words Rosie Spencer
The simple act of walking up and down the vast nave of Paris’ Grand Palais was how American artist Richard Serra found inspiration for his latest work, Promenade. The resulting piece is a series of immense steel slabs that dwarf those walking around them, creating a dizzying dialogue with the delicate Art Nouveau exhibition hall.
Commissioned by France’s Ministry of Culture and Communication, Serra’s piece is the second in the annual Monumenta series, which invites major international artists to create site-specific works for the 13,500sq m central space of the Grand Palais. Promenade consists of five monumental sheets of milled corten steel, each measuring 17m high by 4m wide and 13cm thick, placed 30.5m from each other along the building’s central axis.
The work is characteristic of San Francisco-born Serra’s large-scale minimalist constructions, such as his 1987 piece Fulcrum at London’s Liverpool Street Station – a sculpture of five freestanding, 17m-high, corten steel plates that lean against each other for support. His work is primarily interested in the tension between weight, gravity and balance, creating pieces that alter perceptions of the spatial environment.
Promenade’s giant slabs, each weighing 75 tonnes and processed in a steel foundry in the Loire, are intended to create a rhythmic conversation with the architecture of the Grand Palais – the largest uninterrupted glass and iron space in the world, built for the Paris Universal Exhibition of 1900 and now host to large-scale exhibitions, art fairs and fashion shows. The piece is designed to be seen from multiple viewpoints, so that the appearance of the steel sheets will change in relation to each other and the space. Each one is slightly tilted – the two at either end at the same angle, while the three in the middle at different angles, forming an asymmetrical sequence leaning either towards or away from the central axis. They stand higher than the building’s viewing gallery and emerge into the glass vault, which at its centre is 45m high. The idea is to convert the entire space into a sculptural installation, merging the experience of the art and the architecture.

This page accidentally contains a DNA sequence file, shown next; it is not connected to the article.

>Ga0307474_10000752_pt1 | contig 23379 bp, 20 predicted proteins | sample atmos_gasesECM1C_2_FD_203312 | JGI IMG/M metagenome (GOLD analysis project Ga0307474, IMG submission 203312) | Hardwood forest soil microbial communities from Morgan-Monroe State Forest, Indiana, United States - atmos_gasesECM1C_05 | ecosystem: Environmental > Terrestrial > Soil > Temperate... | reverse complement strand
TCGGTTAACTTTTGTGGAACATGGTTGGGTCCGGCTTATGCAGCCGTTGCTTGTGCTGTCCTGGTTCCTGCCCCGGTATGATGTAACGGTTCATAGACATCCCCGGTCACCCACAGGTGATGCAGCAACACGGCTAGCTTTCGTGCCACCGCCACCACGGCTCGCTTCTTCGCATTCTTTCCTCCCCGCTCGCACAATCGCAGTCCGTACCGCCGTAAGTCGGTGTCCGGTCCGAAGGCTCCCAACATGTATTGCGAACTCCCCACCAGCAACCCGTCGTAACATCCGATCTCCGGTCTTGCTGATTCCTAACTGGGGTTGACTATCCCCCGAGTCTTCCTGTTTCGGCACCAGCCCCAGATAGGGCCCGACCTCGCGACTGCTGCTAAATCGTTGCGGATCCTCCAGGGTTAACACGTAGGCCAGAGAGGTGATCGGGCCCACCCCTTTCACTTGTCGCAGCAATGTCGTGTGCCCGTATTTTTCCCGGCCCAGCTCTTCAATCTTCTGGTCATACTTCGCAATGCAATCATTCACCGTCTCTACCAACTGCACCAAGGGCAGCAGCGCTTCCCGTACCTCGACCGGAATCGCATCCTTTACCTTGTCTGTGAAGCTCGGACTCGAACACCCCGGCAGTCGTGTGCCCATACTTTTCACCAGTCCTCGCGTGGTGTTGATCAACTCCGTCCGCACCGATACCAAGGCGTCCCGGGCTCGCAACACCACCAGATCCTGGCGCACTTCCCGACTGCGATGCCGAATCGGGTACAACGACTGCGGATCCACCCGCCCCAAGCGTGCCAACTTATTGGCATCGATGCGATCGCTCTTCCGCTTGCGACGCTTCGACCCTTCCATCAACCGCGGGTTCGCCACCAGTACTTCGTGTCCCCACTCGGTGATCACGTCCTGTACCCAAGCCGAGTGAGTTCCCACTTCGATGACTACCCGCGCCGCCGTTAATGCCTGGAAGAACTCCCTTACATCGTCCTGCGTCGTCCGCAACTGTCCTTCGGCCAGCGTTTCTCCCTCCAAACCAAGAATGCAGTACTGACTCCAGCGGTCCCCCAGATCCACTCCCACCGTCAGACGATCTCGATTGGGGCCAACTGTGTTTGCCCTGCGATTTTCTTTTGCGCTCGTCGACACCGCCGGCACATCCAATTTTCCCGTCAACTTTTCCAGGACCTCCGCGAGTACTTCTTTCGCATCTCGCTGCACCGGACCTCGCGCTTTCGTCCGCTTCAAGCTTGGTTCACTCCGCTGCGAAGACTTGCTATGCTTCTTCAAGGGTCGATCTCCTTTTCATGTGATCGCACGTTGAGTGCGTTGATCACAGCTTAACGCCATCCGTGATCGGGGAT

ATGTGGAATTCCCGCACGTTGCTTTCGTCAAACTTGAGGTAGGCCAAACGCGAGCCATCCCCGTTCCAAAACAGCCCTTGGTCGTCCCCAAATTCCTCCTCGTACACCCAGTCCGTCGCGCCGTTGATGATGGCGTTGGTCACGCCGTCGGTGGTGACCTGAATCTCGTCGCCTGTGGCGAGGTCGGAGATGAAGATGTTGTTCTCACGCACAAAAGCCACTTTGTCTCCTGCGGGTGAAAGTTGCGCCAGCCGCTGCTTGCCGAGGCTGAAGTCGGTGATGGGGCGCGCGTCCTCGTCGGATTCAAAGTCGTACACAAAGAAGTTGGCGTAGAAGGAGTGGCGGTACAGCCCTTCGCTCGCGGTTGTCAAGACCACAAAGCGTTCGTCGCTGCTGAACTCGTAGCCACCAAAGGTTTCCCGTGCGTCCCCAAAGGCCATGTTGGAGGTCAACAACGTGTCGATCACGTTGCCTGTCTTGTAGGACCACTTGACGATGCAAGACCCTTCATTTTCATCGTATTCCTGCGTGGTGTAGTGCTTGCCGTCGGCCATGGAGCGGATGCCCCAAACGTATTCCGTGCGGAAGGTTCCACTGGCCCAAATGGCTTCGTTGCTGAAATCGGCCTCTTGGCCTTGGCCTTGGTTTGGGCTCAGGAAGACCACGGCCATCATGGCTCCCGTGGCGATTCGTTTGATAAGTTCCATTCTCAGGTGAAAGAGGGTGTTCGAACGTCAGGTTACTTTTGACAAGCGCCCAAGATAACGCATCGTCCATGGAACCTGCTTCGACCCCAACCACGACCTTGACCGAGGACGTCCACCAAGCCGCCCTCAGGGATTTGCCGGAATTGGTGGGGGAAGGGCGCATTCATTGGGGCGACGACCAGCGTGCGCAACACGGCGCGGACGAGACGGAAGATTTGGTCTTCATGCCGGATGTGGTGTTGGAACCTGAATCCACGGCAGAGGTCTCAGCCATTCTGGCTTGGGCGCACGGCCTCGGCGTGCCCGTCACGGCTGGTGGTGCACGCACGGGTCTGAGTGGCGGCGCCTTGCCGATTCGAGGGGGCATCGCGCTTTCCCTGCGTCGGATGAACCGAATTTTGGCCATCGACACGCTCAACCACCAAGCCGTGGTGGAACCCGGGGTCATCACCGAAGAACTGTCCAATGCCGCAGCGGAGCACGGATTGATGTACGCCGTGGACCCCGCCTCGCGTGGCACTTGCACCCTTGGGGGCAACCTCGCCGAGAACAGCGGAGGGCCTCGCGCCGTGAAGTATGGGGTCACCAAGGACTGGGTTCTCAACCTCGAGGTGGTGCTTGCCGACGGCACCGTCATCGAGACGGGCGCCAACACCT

“The piece is tilting on its axis and it is tilting on its edge as it rises in elevation,” Serra said in an interview with the exhibition’s curator, Alfred Pacquement. “As you walk the plane, an illusion occurs in terms of just which way it is relating to the space: it has a lot to do with your locality to the plate. From far away, it might seem static and as you move toward it, it may either appear to lean away from you or toward you, but depending where you are, it may also shift its relationship to your perception.”
Serra thrives on creating a theatrical experience between the viewer, the piece and the surrounding environment. Another of his works is currently installed in Paris – Clara-Clara, at the Tuileries gardens, which was first shown there in 1983 but has since been in storage. The piece comprises two giant curved steel sheets, 32.8m long and 3.7m high, forming inverted parentheses. The work creates a relationship both to the surrounding architectural features and to the installation at the Grand Palais, forming an even larger-scale promenade between the two pieces within the city. “My work is first and foremost about walking and looking, but I cannot tell anyone how to walk, or how to look,” Serra has said.
Richard Serra: Promenade is at the Grand Palais, Paris, until 15 June.
images all rights reserved MCC-Monumenta 2008